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Call it a lesson learned. My son is almost 10 months old, and all my notions about how I’d blog about my experiences as a stay-at-home dad have come to naught. But that’s okay. Though I haven’t been writing all my experiences down, I’ve still been learning alongside my little future changemaker. Here are a few thoughts:

  1. Don’t ask your friends on Facebook for advice about anything. You’ll get tons of advice, often contradictory, and start an online parenting war between your friends. Trust me. Just research it yourself and talk to your pediatrician.
  2. Think you’re going to have time to catch up on all those projects around the house? To re-organize your garage? Or finally create the garden of your dreams? Think again. I’m still waiting for my son to have some periods of relatively predictable sleep.
  3. Cut yourself some slack. With a baby, the pace of life is different from what you’re used to in the corporate world. However, it is still just as draining and complicated to get things done. Don’t be hard on yourself when you can’t get every single thing done.
  4. It’s okay to go back to work. Even as I fall more deeply in love with my son every day, I still recognize that I have an abiding passion for agile coaching. Just because I get help to look after him, it doesn’t mean that I’ve stopped looking out for his well-being. It’s just another way of helping him (and me) grow.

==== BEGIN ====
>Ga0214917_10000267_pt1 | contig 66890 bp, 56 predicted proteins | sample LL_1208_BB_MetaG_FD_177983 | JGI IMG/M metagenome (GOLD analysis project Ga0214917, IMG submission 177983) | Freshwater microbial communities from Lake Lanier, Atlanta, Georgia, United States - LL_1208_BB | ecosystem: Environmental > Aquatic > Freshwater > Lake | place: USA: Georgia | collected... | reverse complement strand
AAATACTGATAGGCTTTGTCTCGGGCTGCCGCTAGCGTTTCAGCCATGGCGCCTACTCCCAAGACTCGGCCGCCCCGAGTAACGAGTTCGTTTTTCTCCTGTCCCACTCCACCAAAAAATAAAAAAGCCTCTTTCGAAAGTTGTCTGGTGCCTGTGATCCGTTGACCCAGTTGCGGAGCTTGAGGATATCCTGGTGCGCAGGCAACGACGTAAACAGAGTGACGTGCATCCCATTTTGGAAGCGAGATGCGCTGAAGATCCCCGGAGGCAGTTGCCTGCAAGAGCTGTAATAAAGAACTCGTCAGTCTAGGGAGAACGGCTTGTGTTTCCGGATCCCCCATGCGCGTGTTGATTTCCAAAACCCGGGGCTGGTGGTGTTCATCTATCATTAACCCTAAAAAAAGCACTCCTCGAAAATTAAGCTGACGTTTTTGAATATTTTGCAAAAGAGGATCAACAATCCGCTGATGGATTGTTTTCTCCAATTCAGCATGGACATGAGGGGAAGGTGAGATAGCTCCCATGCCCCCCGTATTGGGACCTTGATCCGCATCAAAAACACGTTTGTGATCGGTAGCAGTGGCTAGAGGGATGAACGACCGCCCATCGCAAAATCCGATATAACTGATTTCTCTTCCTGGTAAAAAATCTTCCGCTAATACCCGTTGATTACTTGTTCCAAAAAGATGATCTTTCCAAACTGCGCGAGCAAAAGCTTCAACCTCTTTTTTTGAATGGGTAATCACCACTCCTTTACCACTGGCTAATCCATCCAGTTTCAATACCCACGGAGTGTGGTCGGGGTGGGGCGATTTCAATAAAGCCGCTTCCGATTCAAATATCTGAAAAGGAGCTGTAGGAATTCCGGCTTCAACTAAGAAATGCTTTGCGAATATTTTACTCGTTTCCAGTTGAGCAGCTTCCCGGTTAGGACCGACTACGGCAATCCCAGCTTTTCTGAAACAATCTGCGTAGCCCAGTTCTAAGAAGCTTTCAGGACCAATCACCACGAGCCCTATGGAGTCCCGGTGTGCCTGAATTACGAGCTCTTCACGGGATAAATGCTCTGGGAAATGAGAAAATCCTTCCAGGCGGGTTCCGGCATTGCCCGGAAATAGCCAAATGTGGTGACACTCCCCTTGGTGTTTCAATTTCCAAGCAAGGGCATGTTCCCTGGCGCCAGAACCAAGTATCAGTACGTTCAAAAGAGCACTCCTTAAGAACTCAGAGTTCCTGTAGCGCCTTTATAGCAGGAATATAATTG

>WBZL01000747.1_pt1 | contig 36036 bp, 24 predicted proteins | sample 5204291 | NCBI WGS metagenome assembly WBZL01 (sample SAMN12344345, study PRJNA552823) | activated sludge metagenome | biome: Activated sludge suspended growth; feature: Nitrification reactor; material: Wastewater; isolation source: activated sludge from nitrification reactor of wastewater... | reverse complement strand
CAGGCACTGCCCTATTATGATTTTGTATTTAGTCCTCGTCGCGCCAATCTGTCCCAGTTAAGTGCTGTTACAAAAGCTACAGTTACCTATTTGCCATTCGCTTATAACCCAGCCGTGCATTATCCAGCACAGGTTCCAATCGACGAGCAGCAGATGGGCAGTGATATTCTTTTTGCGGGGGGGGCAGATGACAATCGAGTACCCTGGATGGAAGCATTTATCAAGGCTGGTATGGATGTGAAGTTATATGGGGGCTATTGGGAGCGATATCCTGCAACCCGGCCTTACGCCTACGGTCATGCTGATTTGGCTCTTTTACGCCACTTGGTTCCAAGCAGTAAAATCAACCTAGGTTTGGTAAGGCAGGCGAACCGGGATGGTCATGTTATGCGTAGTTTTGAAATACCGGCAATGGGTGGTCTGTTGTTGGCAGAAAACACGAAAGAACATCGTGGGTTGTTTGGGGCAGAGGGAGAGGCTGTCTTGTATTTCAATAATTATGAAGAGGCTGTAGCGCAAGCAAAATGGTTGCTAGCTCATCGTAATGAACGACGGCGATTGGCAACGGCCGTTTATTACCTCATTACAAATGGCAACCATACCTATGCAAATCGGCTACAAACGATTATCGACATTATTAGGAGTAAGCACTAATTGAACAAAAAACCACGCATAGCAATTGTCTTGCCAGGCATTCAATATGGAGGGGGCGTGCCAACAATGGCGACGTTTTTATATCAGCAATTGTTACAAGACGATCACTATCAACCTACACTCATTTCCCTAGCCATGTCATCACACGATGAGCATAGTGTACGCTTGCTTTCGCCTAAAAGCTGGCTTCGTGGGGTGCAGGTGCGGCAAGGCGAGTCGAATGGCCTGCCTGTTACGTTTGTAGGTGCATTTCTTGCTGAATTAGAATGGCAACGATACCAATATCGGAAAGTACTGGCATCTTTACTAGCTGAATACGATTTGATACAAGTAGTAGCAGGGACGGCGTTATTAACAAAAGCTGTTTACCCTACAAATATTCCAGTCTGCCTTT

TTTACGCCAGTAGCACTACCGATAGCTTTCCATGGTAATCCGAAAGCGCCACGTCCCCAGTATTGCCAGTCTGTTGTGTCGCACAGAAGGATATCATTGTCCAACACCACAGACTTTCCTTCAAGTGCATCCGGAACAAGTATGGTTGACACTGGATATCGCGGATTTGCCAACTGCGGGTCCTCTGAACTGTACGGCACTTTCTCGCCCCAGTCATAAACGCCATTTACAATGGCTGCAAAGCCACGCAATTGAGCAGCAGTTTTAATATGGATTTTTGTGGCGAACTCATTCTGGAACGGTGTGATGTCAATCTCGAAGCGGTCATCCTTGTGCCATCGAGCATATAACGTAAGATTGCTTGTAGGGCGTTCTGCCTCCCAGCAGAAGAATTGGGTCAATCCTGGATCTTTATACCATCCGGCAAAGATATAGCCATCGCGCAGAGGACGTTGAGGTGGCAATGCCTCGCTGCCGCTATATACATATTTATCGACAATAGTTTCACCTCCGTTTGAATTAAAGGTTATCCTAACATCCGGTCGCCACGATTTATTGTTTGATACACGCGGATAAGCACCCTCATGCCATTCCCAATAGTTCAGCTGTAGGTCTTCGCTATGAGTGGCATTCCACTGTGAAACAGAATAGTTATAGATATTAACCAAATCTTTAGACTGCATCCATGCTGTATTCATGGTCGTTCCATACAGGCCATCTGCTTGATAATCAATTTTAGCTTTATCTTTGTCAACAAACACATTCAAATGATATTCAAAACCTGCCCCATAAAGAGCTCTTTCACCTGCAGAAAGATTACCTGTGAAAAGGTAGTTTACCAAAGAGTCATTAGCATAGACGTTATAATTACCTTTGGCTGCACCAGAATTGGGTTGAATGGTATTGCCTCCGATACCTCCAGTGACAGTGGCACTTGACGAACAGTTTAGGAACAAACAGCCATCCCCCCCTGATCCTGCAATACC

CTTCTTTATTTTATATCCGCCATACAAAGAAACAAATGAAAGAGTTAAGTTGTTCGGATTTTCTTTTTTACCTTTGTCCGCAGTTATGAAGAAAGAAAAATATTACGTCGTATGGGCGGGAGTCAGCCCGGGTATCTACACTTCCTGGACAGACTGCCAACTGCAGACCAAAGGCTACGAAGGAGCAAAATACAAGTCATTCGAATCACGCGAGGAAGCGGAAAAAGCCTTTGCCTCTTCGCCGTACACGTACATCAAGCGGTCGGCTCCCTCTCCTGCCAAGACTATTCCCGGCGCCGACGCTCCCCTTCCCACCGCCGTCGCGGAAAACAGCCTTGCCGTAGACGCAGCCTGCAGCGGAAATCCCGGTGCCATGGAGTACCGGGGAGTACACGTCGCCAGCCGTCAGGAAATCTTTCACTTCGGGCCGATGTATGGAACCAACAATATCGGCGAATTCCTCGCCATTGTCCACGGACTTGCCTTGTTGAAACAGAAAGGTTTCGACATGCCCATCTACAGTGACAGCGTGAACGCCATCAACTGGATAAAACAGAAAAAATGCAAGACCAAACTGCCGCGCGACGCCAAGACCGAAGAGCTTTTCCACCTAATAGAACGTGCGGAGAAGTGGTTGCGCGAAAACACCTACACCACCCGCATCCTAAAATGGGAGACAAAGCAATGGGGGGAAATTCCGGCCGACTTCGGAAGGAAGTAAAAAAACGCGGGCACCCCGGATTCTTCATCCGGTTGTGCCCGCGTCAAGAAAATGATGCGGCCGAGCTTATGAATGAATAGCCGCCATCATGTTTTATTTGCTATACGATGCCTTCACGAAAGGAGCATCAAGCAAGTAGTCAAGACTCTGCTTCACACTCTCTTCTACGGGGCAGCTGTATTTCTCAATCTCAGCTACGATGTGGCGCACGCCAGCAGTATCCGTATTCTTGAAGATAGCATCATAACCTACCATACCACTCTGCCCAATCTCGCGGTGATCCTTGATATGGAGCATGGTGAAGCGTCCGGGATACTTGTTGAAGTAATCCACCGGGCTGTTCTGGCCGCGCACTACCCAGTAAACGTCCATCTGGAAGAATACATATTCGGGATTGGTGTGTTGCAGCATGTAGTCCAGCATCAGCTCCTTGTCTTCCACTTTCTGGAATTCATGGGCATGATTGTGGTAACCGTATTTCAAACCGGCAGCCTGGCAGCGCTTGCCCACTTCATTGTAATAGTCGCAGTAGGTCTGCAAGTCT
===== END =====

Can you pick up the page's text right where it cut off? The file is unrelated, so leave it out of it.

That’s it for now. My next post will probably be on some agile topic. I’ve got a few things that have been brewing in my head that I need to get out…

My mind took a tangent today while I was coaching someone on the role of the Product Owner in Scrum. Let me know what you think?
Imagine you’re at a very special fast food restaurant where the kitchen is capable of producing anything you want. Your order can have any ingredient and can come out looking any way you can imagine. You are very hungry. But you have to follow one rule: if you don’t get exactly what you want, you can’t just accept it. You have to send it back for the kitchen to produce it again. (And no, you can’t go make it yourself.) What is the best way to order your food?
  • Would you email your order to the order-taker?
  • Would you go to the drive-thru window and tell the order-taker through the intercom?
  • Would you go to the counter and tell the order-taker in person?
  • Would you go into the kitchen with the order-taker and show the cooks what you want? You can point to the ingredients and rapidly iterate how it is presented.
In Scrum, the Product Owner is not just the order-taker. They are a stand-in for you, the customer. You are supposed to be of the same mind.
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